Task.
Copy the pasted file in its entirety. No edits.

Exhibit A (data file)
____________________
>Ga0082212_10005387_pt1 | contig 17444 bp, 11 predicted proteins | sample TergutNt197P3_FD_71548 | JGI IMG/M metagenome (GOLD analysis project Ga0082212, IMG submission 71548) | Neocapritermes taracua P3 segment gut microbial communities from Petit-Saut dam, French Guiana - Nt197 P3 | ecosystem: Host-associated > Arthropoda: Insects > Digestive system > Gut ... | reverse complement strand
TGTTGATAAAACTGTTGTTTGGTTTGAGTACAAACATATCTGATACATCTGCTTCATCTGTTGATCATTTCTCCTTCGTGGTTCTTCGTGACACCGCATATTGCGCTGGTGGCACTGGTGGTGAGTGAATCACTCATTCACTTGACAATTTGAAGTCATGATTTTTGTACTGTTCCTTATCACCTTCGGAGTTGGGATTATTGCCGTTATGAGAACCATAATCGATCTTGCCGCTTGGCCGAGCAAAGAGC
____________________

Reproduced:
>Ga0082212_10005387_pt1 | contig 17444 bp, 11 predicted proteins | sample TergutNt197P3_FD_71548 | JGI IMG/M metagenome (GOLD analysis project Ga0082212, IMG submission 71548) | Neocapritermes taracua P3 segment gut microbial communities from Petit-Saut dam, French Guiana - Nt197 P3 | ecosystem: Host-associated > Arthropoda: Insects > Digestive system > Gut ... | reverse complement strand
TGTTGATAAAACTGTTGTTTGGTTTGAGTACAAACATATCTGATACATCTGCTTCATCTGTTGATCATTTCTCCTTCGTGGTTCTTCGTGACACCGCATATTGCGCTGGTGGCACTGGTGGTGAGTGAATCACTCATTCACTTGACAATTTGAAGTCATGATTTTTGTACTGTTCCTTATCACCTTCGGAGTTGGGATTATTGCCGTTATGAGAACCATAATCGATCTTGCCGCTTGGCCGAGCAAAGAGC